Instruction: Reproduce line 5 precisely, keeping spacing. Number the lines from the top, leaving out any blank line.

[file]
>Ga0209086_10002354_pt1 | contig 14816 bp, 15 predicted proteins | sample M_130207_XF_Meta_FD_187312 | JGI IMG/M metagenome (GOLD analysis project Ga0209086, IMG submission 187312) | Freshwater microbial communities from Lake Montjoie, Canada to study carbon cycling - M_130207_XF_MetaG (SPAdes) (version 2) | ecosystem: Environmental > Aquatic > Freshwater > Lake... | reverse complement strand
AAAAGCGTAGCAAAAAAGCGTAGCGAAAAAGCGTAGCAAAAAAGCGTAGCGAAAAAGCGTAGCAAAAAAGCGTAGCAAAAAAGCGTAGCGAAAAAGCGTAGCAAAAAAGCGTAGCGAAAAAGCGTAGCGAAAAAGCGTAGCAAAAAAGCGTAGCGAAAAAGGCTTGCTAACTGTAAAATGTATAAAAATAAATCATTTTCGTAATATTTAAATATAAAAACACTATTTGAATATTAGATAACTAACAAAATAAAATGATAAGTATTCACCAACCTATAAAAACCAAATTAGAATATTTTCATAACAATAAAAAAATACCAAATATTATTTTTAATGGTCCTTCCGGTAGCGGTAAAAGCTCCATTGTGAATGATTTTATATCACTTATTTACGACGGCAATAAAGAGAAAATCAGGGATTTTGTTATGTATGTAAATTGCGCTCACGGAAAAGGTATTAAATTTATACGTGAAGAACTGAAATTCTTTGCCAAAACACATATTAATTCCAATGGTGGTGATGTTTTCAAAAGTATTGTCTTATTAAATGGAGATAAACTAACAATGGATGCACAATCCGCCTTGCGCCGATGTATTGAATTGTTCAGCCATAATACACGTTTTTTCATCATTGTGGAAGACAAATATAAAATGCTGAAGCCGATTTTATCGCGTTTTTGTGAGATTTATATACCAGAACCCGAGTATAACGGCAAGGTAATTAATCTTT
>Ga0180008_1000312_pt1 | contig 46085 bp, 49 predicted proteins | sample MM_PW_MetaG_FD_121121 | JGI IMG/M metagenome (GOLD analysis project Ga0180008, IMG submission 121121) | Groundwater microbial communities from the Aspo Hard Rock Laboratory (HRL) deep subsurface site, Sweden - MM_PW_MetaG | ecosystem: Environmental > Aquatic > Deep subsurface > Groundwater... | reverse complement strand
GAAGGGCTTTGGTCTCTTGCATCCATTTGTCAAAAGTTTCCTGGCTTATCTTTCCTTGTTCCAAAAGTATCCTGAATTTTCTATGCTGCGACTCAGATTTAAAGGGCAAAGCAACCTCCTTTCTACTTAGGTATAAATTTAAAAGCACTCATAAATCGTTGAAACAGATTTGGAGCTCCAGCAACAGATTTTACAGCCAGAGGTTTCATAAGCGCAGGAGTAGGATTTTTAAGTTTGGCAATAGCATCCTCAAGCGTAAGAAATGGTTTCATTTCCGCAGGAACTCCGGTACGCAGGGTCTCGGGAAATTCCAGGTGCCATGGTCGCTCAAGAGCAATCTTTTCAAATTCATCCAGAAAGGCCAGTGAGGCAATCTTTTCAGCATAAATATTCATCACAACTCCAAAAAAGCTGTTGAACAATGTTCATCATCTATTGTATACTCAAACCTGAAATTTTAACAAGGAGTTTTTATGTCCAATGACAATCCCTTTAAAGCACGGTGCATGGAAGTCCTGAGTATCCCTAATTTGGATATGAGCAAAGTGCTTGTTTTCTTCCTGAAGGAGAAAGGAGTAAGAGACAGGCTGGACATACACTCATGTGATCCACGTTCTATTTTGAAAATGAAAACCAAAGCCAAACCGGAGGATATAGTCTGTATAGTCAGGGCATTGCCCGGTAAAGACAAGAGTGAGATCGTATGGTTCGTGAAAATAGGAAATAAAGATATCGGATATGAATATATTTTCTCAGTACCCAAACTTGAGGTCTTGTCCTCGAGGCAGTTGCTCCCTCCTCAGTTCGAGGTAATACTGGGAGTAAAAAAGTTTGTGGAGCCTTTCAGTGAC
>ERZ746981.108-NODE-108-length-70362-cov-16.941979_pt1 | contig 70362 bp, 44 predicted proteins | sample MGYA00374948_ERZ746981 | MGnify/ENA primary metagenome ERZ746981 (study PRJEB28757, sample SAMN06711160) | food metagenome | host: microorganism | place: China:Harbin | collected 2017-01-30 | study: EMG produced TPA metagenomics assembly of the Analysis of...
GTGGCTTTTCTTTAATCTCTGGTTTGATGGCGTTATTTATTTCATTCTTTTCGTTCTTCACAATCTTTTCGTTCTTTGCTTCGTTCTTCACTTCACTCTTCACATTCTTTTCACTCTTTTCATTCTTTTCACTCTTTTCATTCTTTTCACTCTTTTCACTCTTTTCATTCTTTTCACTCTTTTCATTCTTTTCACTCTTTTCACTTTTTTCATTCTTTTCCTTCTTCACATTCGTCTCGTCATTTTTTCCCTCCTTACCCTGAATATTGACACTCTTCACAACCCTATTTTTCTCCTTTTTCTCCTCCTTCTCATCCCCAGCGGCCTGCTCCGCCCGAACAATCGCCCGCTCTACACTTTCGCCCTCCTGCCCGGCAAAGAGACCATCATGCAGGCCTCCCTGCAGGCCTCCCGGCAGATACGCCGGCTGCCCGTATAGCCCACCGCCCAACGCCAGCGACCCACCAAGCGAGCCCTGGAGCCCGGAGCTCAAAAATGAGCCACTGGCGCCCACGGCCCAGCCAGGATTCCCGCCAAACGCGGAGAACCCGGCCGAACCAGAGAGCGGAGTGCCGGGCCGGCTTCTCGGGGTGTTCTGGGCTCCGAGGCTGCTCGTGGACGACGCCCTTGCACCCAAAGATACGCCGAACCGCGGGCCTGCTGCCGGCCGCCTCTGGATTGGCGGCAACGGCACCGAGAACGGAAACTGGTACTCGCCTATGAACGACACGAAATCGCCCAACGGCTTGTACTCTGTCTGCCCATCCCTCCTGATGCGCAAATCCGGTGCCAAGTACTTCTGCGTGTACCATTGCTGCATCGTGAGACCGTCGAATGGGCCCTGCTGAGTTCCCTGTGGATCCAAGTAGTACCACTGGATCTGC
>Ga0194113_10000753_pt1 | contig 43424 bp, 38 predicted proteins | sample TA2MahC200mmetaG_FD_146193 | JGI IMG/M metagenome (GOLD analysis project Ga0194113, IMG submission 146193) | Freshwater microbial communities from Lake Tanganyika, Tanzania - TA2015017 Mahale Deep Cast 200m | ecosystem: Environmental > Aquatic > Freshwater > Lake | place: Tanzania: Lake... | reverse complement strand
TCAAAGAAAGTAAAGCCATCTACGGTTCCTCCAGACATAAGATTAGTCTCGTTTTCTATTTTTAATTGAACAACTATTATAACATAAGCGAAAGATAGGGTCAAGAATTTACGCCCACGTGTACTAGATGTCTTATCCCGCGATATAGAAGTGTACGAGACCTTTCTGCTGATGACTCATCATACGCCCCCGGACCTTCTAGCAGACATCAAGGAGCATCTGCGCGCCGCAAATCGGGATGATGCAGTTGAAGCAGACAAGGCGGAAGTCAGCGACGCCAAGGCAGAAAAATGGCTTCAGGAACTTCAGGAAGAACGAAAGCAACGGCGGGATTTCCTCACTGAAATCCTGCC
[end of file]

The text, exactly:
>ERZ746981.108-NODE-108-length-70362-cov-16.941979_pt1 | contig 70362 bp, 44 predicted proteins | sample MGYA00374948_ERZ746981 | MGnify/ENA primary metagenome ERZ746981 (study PRJEB28757, sample SAMN06711160) | food metagenome | host: microorganism | place: China:Harbin | collected 2017-01-30 | study: EMG produced TPA metagenomics assembly of the Analysis of...